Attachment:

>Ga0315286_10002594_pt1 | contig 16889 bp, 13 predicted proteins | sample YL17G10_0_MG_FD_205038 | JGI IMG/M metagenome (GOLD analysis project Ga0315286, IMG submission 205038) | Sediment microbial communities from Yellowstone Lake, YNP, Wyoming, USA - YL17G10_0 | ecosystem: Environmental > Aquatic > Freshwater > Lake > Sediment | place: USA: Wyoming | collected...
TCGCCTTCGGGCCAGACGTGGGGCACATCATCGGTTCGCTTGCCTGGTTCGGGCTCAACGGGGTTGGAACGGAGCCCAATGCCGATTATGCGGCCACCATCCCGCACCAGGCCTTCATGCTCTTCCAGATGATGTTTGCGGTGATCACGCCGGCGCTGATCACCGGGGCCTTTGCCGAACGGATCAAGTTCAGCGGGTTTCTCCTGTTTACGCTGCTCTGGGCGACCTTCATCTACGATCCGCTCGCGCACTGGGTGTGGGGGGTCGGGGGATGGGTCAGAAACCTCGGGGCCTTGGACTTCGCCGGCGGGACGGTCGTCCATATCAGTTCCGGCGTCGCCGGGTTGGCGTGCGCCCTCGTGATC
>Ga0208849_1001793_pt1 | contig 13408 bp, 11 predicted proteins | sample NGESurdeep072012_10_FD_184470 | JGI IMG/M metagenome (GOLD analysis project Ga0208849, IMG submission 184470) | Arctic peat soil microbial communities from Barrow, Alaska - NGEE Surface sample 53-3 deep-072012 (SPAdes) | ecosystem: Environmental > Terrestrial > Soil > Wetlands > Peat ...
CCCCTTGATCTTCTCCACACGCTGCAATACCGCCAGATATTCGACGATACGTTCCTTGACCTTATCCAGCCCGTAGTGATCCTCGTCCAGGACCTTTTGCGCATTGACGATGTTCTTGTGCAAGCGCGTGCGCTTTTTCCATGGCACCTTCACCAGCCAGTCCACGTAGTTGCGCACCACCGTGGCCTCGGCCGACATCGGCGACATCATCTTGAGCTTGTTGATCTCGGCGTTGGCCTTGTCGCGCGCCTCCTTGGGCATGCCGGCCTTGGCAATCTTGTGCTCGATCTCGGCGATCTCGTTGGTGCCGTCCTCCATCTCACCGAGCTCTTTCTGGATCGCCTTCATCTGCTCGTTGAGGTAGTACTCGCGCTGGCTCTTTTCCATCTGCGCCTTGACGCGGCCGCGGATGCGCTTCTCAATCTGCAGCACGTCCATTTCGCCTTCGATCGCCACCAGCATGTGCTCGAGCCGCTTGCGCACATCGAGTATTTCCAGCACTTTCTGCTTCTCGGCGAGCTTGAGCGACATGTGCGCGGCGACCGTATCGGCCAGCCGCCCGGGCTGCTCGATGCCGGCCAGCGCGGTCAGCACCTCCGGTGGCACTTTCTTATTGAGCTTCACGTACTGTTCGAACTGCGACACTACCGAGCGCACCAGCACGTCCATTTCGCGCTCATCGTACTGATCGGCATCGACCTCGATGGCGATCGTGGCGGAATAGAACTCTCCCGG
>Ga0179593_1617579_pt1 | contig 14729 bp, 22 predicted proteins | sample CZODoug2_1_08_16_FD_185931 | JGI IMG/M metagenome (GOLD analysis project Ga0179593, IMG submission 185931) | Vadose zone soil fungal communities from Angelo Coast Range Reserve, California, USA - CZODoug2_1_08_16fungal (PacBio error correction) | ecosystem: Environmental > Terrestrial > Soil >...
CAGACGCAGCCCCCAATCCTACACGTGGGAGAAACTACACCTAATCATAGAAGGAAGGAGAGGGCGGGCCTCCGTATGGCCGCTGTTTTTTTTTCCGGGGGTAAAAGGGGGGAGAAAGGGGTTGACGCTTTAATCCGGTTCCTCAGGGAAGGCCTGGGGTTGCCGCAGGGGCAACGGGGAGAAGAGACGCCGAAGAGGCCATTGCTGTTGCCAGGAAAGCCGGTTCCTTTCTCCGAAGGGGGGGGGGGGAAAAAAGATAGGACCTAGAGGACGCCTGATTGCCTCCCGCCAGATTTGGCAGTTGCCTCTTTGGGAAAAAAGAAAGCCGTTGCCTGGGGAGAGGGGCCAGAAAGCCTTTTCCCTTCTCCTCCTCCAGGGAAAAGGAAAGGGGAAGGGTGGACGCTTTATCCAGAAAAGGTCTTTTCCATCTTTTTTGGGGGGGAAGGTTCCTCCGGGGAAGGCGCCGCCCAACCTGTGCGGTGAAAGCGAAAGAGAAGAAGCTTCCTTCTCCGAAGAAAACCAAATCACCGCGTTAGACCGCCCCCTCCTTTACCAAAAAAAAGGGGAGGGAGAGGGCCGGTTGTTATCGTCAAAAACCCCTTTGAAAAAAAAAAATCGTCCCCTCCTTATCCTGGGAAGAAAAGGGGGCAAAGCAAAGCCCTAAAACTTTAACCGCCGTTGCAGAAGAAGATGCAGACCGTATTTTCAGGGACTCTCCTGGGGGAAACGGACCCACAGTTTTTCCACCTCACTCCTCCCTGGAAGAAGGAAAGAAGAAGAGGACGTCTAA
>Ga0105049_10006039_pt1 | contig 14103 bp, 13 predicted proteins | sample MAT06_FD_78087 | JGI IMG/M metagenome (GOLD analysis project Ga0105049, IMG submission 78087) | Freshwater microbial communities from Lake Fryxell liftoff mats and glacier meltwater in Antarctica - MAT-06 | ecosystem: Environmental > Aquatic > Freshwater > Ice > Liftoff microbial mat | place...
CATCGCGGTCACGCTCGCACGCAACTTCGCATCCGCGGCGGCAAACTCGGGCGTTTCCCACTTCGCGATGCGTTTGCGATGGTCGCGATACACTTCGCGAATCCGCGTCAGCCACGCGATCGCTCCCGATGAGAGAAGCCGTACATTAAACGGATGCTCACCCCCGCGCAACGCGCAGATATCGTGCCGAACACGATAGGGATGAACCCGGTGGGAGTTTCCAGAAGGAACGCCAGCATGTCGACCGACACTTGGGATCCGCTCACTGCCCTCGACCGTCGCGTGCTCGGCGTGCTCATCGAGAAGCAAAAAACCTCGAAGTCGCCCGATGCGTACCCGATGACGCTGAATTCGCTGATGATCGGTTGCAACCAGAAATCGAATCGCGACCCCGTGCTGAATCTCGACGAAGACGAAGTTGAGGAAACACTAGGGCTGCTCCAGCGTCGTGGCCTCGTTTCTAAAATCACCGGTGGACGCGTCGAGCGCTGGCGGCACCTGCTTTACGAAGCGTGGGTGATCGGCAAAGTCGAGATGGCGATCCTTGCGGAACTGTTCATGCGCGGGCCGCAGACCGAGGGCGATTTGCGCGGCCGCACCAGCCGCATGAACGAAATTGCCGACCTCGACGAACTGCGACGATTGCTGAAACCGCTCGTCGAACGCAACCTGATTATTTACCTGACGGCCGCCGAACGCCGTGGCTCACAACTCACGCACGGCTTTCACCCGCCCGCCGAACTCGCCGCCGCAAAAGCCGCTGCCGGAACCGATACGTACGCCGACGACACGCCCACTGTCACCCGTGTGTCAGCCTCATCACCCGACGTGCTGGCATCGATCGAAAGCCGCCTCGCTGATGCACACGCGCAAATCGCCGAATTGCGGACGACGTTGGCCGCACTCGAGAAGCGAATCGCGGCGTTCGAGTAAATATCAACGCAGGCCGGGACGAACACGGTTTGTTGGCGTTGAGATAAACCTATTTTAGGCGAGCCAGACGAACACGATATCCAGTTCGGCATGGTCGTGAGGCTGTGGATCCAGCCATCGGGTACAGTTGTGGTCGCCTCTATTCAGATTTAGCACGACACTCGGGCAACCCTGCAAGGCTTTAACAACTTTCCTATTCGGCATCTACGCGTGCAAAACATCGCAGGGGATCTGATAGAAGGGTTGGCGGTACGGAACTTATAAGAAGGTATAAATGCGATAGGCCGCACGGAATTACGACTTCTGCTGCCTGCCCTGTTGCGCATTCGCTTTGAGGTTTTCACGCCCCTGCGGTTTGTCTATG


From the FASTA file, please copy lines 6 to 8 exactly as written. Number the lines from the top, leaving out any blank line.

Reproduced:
CAGACGCAGCCCCCAATCCTACACGTGGGAGAAACTACACCTAATCATAGAAGGAAGGAGAGGGCGGGCCTCCGTATGGCCGCTGTTTTTTTTTCCGGGGGTAAAAGGGGGGAGAAAGGGGTTGACGCTTTAATCCGGTTCCTCAGGGAAGGCCTGGGGTTGCCGCAGGGGCAACGGGGAGAAGAGACGCCGAAGAGGCCATTGCTGTTGCCAGGAAAGCCGGTTCCTTTCTCCGAAGGGGGGGGGGGGAAAAAAGATAGGACCTAGAGGACGCCTGATTGCCTCCCGCCAGATTTGGCAGTTGCCTCTTTGGGAAAAAAGAAAGCCGTTGCCTGGGGAGAGGGGCCAGAAAGCCTTTTCCCTTCTCCTCCTCCAGGGAAAAGGAAAGGGGAAGGGTGGACGCTTTATCCAGAAAAGGTCTTTTCCATCTTTTTTGGGGGGGAAGGTTCCTCCGGGGAAGGCGCCGCCCAACCTGTGCGGTGAAAGCGAAAGAGAAGAAGCTTCCTTCTCCGAAGAAAACCAAATCACCGCGTTAGACCGCCCCCTCCTTTACCAAAAAAAAGGGGAGGGAGAGGGCCGGTTGTTATCGTCAAAAACCCCTTTGAAAAAAAAAAATCGTCCCCTCCTTATCCTGGGAAGAAAAGGGGGCAAAGCAAAGCCCTAAAACTTTAACCGCCGTTGCAGAAGAAGATGCAGACCGTATTTTCAGGGACTCTCCTGGGGGAAACGGACCCACAGTTTTTCCACCTCACTCCTCCCTGGAAGAAGGAAAGAAGAAGAGGACGTCTAA
>Ga0105049_10006039_pt1 | contig 14103 bp, 13 predicted proteins | sample MAT06_FD_78087 | JGI IMG/M metagenome (GOLD analysis project Ga0105049, IMG submission 78087) | Freshwater microbial communities from Lake Fryxell liftoff mats and glacier meltwater in Antarctica - MAT-06 | ecosystem: Environmental > Aquatic > Freshwater > Ice > Liftoff microbial mat | place...
CATCGCGGTCACGCTCGCACGCAACTTCGCATCCGCGGCGGCAAACTCGGGCGTTTCCCACTTCGCGATGCGTTTGCGATGGTCGCGATACACTTCGCGAATCCGCGTCAGCCACGCGATCGCTCCCGATGAGAGAAGCCGTACATTAAACGGATGCTCACCCCCGCGCAACGCGCAGATATCGTGCCGAACACGATAGGGATGAACCCGGTGGGAGTTTCCAGAAGGAACGCCAGCATGTCGACCGACACTTGGGATCCGCTCACTGCCCTCGACCGTCGCGTGCTCGGCGTGCTCATCGAGAAGCAAAAAACCTCGAAGTCGCCCGATGCGTACCCGATGACGCTGAATTCGCTGATGATCGGTTGCAACCAGAAATCGAATCGCGACCCCGTGCTGAATCTCGACGAAGACGAAGTTGAGGAAACACTAGGGCTGCTCCAGCGTCGTGGCCTCGTTTCTAAAATCACCGGTGGACGCGTCGAGCGCTGGCGGCACCTGCTTTACGAAGCGTGGGTGATCGGCAAAGTCGAGATGGCGATCCTTGCGGAACTGTTCATGCGCGGGCCGCAGACCGAGGGCGATTTGCGCGGCCGCACCAGCCGCATGAACGAAATTGCCGACCTCGACGAACTGCGACGATTGCTGAAACCGCTCGTCGAACGCAACCTGATTATTTACCTGACGGCCGCCGAACGCCGTGGCTCACAACTCACGCACGGCTTTCACCCGCCCGCCGAACTCGCCGCCGCAAAAGCCGCTGCCGGAACCGATACGTACGCCGACGACACGCCCACTGTCACCCGTGTGTCAGCCTCATCACCCGACGTGCTGGCATCGATCGAAAGCCGCCTCGCTGATGCACACGCGCAAATCGCCGAATTGCGGACGACGTTGGCCGCACTCGAGAAGCGAATCGCGGCGTTCGAGTAAATATCAACGCAGGCCGGGACGAACACGGTTTGTTGGCGTTGAGATAAACCTATTTTAGGCGAGCCAGACGAACACGATATCCAGTTCGGCATGGTCGTGAGGCTGTGGATCCAGCCATCGGGTACAGTTGTGGTCGCCTCTATTCAGATTTAGCACGACACTCGGGCAACCCTGCAAGGCTTTAACAACTTTCCTATTCGGCATCTACGCGTGCAAAACATCGCAGGGGATCTGATAGAAGGGTTGGCGGTACGGAACTTATAAGAAGGTATAAATGCGATAGGCCGCACGGAATTACGACTTCTGCTGCCTGCCCTGTTGCGCATTCGCTTTGAGGTTTTCACGCCCCTGCGGTTTGTCTATG